Nigeria : Ways Nigeria Can Improve Cocoa Production — Boss, Cocoa Institute
- 30 August 2021 / News / 115 / Fares RAHAHLIA
Dr Patrick Adebola, the Executive Director of the Cocoa Research Institute of Nigeria (CRIN), Ibadan, in this interview with some journalists, insists that Nigeria has enough crop genetic resources, suitable land and manpower to surpass leading African countries in cocoa production.
The days when cocoa, cashew, palm oil and groundnut were the major revenue earners of Nigeria seem to be over. What is the place of cash crops in reviving Nigeria’s economy now?
We discovered oil and started neglecting other sectors of the economy, especially agriculture and most specifically, the tree crops. This sub-sector was known for great foreign exchange earnings, but because oil money is easier, we neglected it. Crops like cocoa, cashew, coffee, kola, tea and others have been known to be major foreign exchange-earners. But with the effect of climate change in the world, countries buying our oil are now trying to cut down on gas emission as they look for renewable sources of energy, thereby cutting the volume of oil they import. Oil producers like Nigeria now see a decline in revenue. I believe if we promote these tree crops, we can reclaim our past sources of revenue for development. It is planting time for tree crops.
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Improved seedlings are the most important starting point, which role is your institute playing in making seedlings available?
Since I assumed office, we have been supported by the Federal Ministry of Agriculture to timely provide planting materials to farmers. Last year, we were supported to raise about 300,000 improved seedlings of cocoa and they were distributed to farmers. This year, we raised 500,000 seedlings and we are still in the process of distribution to beneficiaries. Most of the seedlings have been taken up and planted.
We distributed, free of charge, through the farmers’ associations, Agricultural Development Programmes (ADPs), state ministries of agriculture in some cocoa-producing states, farmers’ cooperatives and some private individuals who came to CRIN.
Apart from these means, we now partner with individuals and some non-governmental organisations to be licensed as cocoa seed entrepreneurs to provide improved planting materials for medium and commercial-scale farmers and investors. The operators will be able to reach more farmers and complement what CRIN is doing. We are already conducting training for them to become cocoa seedling entrepreneurs who will sell improved cocoa seedlings at affordable price.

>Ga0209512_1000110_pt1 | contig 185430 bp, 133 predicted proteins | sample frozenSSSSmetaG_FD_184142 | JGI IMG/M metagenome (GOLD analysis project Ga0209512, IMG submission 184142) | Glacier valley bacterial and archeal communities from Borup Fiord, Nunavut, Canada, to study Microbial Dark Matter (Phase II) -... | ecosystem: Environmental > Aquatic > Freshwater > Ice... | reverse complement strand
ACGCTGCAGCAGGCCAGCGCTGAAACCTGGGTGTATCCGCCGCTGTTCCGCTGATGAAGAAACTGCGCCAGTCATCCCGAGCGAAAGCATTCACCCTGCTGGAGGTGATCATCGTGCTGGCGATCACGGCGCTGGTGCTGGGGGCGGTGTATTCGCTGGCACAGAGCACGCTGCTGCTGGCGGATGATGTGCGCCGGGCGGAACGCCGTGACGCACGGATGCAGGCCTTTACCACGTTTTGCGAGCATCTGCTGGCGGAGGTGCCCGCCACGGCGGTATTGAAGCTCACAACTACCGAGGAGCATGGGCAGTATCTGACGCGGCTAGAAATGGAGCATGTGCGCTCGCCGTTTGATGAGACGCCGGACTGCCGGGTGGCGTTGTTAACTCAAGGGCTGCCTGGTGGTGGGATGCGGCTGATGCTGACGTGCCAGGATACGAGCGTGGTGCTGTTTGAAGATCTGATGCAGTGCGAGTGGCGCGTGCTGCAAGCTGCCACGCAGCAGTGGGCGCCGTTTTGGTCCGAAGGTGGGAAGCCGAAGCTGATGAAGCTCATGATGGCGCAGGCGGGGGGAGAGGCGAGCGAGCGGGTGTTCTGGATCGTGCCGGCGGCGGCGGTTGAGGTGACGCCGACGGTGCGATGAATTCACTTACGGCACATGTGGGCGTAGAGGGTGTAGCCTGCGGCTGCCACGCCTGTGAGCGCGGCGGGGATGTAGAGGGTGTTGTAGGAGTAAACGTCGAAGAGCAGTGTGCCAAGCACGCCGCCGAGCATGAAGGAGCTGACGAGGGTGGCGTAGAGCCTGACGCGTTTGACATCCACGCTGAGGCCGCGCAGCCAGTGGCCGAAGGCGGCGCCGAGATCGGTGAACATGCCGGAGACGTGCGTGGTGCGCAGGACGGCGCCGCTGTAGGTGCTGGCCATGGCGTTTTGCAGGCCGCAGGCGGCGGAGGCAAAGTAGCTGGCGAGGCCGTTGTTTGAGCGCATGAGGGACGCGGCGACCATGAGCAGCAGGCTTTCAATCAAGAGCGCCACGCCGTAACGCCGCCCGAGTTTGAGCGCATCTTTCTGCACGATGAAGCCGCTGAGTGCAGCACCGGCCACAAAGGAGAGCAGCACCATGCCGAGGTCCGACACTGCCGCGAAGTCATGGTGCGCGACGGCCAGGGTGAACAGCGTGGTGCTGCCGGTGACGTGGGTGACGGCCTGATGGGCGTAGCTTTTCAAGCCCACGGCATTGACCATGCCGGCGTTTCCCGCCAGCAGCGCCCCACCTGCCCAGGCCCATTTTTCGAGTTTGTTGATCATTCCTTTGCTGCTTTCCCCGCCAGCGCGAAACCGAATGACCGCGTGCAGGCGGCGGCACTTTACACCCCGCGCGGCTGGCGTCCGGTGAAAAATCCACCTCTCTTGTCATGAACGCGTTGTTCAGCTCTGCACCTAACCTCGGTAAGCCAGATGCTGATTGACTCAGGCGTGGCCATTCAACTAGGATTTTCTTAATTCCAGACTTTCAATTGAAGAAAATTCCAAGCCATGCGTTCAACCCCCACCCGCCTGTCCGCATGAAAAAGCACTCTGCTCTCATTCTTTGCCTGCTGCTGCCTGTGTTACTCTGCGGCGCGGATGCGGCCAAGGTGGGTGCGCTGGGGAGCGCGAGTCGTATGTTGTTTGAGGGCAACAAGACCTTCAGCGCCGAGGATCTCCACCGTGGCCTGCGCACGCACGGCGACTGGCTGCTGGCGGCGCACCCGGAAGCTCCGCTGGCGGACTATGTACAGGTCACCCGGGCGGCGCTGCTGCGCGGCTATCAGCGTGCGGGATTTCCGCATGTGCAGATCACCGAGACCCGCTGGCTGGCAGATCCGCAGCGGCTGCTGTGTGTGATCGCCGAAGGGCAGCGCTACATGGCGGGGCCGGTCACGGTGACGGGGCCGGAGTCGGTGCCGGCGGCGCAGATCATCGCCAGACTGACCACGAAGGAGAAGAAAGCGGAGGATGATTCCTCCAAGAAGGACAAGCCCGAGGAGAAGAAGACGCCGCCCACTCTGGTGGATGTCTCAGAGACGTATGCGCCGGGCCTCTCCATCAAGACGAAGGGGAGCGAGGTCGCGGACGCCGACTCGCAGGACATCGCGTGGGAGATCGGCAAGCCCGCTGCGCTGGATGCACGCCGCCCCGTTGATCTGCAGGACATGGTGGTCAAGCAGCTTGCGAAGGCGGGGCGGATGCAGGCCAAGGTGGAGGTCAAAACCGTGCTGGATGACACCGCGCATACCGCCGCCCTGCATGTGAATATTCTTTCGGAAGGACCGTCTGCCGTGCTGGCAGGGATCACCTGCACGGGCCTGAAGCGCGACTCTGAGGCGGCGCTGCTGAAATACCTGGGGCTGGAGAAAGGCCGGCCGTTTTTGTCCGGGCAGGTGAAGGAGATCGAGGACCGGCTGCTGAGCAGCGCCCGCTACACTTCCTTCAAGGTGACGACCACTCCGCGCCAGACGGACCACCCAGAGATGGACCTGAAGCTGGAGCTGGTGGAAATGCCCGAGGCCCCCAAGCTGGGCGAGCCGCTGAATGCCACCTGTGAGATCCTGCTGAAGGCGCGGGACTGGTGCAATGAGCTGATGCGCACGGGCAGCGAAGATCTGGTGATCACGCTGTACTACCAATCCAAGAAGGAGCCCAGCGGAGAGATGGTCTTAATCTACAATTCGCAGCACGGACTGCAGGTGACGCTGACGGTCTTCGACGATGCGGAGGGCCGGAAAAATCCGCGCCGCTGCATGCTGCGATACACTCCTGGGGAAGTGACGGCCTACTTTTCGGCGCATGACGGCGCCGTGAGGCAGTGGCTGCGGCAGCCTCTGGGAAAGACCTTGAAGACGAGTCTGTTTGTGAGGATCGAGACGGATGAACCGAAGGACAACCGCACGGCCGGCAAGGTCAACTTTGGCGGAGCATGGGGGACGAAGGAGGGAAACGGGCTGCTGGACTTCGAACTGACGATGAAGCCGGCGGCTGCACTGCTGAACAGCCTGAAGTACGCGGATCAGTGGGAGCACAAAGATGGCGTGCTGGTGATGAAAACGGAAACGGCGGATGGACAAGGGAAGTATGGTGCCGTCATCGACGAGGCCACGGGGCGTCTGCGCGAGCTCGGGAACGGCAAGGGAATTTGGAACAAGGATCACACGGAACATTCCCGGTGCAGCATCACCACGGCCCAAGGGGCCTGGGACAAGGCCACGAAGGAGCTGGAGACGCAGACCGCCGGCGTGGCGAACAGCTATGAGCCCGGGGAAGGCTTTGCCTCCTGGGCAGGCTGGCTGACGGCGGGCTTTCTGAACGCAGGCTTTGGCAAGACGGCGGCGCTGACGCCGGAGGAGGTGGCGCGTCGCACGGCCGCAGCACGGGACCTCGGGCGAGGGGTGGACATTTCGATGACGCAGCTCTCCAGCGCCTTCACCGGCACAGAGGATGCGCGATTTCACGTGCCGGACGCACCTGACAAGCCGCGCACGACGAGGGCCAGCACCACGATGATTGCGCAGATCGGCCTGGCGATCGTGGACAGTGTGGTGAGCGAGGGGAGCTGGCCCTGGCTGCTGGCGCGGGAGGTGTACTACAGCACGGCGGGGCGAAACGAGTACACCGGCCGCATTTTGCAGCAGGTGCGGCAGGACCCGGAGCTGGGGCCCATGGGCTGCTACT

There are many adulterated varieties. How improved are these varieties?
CRIN has produced high-yielding varieties termed series TC1-8. These are very high-yielding and early-bearing seeds. They start producing pods between 18 months and two years. The current production figure of an average cocoa farm is about 400-500kg per hectare, but the new materials can produce 1500-2000kg per hectare.
So, these improved materials will have a great impact on the productivity of farmers. Apart from those attributes, it is recorded that their flavour is better than the old varieties. So, farmers have been requesting these materials. Unfortunately, we have not been able to satisfy all the requests because of our limited capacity.
We need more hands to produce hybrid pods as it involves manual pollination to get true-to-type varieties. We also want to explore clonal multiplication methods such as Semi-Autotropic Hydroponics (SAH) for mass production of these improved materials.
Are you also producing seedlings for cashew?
Cashew is a little bit more technical because when we raise seedlings and people do not come, it is difficult to use them the following year. They would have overgrown. We produce jumbo and Indian dwarf cashew seedlings on request by farmers. But the institute has the capacity to produce whatever number that the farmers are looking for.
Do you mean the demand for cocoa seedlings is greater than that for cashew?
It is greater than that of cashew. We get requests for cocoa seedlings almost every time, but requests for cashew seedlings are few.
By estimation, when will Nigeria close the production gap between it and Cote d’Ivoire or Ghana?